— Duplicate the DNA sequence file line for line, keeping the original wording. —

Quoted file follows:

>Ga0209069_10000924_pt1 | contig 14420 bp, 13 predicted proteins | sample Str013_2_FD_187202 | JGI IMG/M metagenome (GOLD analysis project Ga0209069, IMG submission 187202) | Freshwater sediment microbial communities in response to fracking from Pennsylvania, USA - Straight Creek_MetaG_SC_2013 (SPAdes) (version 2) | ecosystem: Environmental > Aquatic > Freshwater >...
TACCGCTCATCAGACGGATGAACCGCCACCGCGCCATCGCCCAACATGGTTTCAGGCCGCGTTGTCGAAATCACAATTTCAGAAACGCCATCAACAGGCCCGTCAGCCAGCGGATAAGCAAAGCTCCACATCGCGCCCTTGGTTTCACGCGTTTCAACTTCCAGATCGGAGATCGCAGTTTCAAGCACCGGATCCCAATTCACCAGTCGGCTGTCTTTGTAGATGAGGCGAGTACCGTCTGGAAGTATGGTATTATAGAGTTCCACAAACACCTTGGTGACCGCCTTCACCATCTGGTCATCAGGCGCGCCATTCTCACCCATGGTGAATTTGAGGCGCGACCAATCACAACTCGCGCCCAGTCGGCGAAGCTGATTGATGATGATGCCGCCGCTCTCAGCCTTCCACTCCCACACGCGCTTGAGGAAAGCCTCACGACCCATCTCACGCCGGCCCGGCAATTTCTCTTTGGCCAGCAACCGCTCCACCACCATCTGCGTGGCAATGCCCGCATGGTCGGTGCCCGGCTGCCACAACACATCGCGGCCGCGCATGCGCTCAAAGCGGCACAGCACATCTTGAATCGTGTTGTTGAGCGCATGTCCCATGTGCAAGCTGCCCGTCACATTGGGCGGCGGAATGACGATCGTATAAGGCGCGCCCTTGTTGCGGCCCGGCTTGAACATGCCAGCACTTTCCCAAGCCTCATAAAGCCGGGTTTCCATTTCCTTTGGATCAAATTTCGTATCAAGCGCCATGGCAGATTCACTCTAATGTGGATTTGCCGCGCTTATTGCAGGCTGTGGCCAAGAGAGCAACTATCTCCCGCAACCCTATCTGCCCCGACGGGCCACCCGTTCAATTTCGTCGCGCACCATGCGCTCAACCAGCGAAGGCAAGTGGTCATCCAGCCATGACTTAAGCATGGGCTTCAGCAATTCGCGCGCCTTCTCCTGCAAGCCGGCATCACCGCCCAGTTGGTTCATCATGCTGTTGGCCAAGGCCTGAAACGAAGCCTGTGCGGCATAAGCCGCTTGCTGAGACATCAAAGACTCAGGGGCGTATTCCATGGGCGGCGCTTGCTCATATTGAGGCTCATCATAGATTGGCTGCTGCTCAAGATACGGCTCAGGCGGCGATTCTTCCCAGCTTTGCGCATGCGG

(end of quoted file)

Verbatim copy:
>Ga0209069_10000924_pt1 | contig 14420 bp, 13 predicted proteins | sample Str013_2_FD_187202 | JGI IMG/M metagenome (GOLD analysis project Ga0209069, IMG submission 187202) | Freshwater sediment microbial communities in response to fracking from Pennsylvania, USA - Straight Creek_MetaG_SC_2013 (SPAdes) (version 2) | ecosystem: Environmental > Aquatic > Freshwater >...
TACCGCTCATCAGACGGATGAACCGCCACCGCGCCATCGCCCAACATGGTTTCAGGCCGCGTTGTCGAAATCACAATTTCAGAAACGCCATCAACAGGCCCGTCAGCCAGCGGATAAGCAAAGCTCCACATCGCGCCCTTGGTTTCACGCGTTTCAACTTCCAGATCGGAGATCGCAGTTTCAAGCACCGGATCCCAATTCACCAGTCGGCTGTCTTTGTAGATGAGGCGAGTACCGTCTGGAAGTATGGTATTATAGAGTTCCACAAACACCTTGGTGACCGCCTTCACCATCTGGTCATCAGGCGCGCCATTCTCACCCATGGTGAATTTGAGGCGCGACCAATCACAACTCGCGCCCAGTCGGCGAAGCTGATTGATGATGATGCCGCCGCTCTCAGCCTTCCACTCCCACACGCGCTTGAGGAAAGCCTCACGACCCATCTCACGCCGGCCCGGCAATTTCTCTTTGGCCAGCAACCGCTCCACCACCATCTGCGTGGCAATGCCCGCATGGTCGGTGCCCGGCTGCCACAACACATCGCGGCCGCGCATGCGCTCAAAGCGGCACAGCACATCTTGAATCGTGTTGTTGAGCGCATGTCCCATGTGCAAGCTGCCCGTCACATTGGGCGGCGGAATGACGATCGTATAAGGCGCGCCCTTGTTGCGGCCCGGCTTGAACATGCCAGCACTTTCCCAAGCCTCATAAAGCCGGGTTTCCATTTCCTTTGGATCAAATTTCGTATCAAGCGCCATGGCAGATTCACTCTAATGTGGATTTGCCGCGCTTATTGCAGGCTGTGGCCAAGAGAGCAACTATCTCCCGCAACCCTATCTGCCCCGACGGGCCACCCGTTCAATTTCGTCGCGCACCATGCGCTCAACCAGCGAAGGCAAGTGGTCATCCAGCCATGACTTAAGCATGGGCTTCAGCAATTCGCGCGCCTTCTCCTGCAAGCCGGCATCACCGCCCAGTTGGTTCATCATGCTGTTGGCCAAGGCCTGAAACGAAGCCTGTGCGGCATAAGCCGCTTGCTGAGACATCAAAGACTCAGGGGCGTATTCCATGGGCGGCGCTTGCTCATATTGAGGCTCATCATAGATTGGCTGCTGCTCAAGATACGGCTCAGGCGGCGATTCTTCCCAGCTTTGCGCATGCGG